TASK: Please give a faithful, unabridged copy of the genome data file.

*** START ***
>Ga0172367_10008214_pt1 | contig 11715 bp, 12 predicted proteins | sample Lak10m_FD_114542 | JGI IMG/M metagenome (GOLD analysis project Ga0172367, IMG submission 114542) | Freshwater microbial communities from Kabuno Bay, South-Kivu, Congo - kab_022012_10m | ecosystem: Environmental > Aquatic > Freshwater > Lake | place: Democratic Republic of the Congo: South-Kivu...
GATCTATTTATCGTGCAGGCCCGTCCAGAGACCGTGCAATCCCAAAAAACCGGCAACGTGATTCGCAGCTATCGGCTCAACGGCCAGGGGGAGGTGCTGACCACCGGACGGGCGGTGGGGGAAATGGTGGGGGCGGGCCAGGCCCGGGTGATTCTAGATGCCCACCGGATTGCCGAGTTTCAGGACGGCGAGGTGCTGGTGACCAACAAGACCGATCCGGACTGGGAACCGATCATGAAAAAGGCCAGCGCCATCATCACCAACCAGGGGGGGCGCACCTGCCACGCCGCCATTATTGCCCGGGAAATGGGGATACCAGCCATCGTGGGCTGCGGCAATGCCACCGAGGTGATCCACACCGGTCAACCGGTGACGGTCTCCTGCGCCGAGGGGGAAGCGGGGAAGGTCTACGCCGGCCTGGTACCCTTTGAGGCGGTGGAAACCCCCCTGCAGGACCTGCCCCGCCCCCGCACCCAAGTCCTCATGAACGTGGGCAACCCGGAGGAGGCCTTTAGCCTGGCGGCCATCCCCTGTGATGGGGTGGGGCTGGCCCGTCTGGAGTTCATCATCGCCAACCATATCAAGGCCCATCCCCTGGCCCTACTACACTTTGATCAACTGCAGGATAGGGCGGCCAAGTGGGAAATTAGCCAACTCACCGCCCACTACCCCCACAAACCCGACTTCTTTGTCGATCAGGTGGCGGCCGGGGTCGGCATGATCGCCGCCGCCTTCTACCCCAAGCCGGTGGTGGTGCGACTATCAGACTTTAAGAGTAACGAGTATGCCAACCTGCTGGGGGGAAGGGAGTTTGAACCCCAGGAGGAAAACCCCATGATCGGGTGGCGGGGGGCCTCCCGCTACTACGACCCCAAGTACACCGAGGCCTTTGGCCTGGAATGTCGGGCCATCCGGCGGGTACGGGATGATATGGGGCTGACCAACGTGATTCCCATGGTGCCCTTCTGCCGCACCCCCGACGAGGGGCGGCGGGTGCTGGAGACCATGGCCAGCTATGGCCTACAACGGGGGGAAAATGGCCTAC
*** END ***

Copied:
>Ga0172367_10008214_pt1 | contig 11715 bp, 12 predicted proteins | sample Lak10m_FD_114542 | JGI IMG/M metagenome (GOLD analysis project Ga0172367, IMG submission 114542) | Freshwater microbial communities from Kabuno Bay, South-Kivu, Congo - kab_022012_10m | ecosystem: Environmental > Aquatic > Freshwater > Lake | place: Democratic Republic of the Congo: South-Kivu...
GATCTATTTATCGTGCAGGCCCGTCCAGAGACCGTGCAATCCCAAAAAACCGGCAACGTGATTCGCAGCTATCGGCTCAACGGCCAGGGGGAGGTGCTGACCACCGGACGGGCGGTGGGGGAAATGGTGGGGGCGGGCCAGGCCCGGGTGATTCTAGATGCCCACCGGATTGCCGAGTTTCAGGACGGCGAGGTGCTGGTGACCAACAAGACCGATCCGGACTGGGAACCGATCATGAAAAAGGCCAGCGCCATCATCACCAACCAGGGGGGGCGCACCTGCCACGCCGCCATTATTGCCCGGGAAATGGGGATACCAGCCATCGTGGGCTGCGGCAATGCCACCGAGGTGATCCACACCGGTCAACCGGTGACGGTCTCCTGCGCCGAGGGGGAAGCGGGGAAGGTCTACGCCGGCCTGGTACCCTTTGAGGCGGTGGAAACCCCCCTGCAGGACCTGCCCCGCCCCCGCACCCAAGTCCTCATGAACGTGGGCAACCCGGAGGAGGCCTTTAGCCTGGCGGCCATCCCCTGTGATGGGGTGGGGCTGGCCCGTCTGGAGTTCATCATCGCCAACCATATCAAGGCCCATCCCCTGGCCCTACTACACTTTGATCAACTGCAGGATAGGGCGGCCAAGTGGGAAATTAGCCAACTCACCGCCCACTACCCCCACAAACCCGACTTCTTTGTCGATCAGGTGGCGGCCGGGGTCGGCATGATCGCCGCCGCCTTCTACCCCAAGCCGGTGGTGGTGCGACTATCAGACTTTAAGAGTAACGAGTATGCCAACCTGCTGGGGGGAAGGGAGTTTGAACCCCAGGAGGAAAACCCCATGATCGGGTGGCGGGGGGCCTCCCGCTACTACGACCCCAAGTACACCGAGGCCTTTGGCCTGGAATGTCGGGCCATCCGGCGGGTACGGGATGATATGGGGCTGACCAACGTGATTCCCATGGTGCCCTTCTGCCGCACCCCCGACGAGGGGCGGCGGGTGCTGGAGACCATGGCCAGCTATGGCCTACAACGGGGGGAAAATGGCCTAC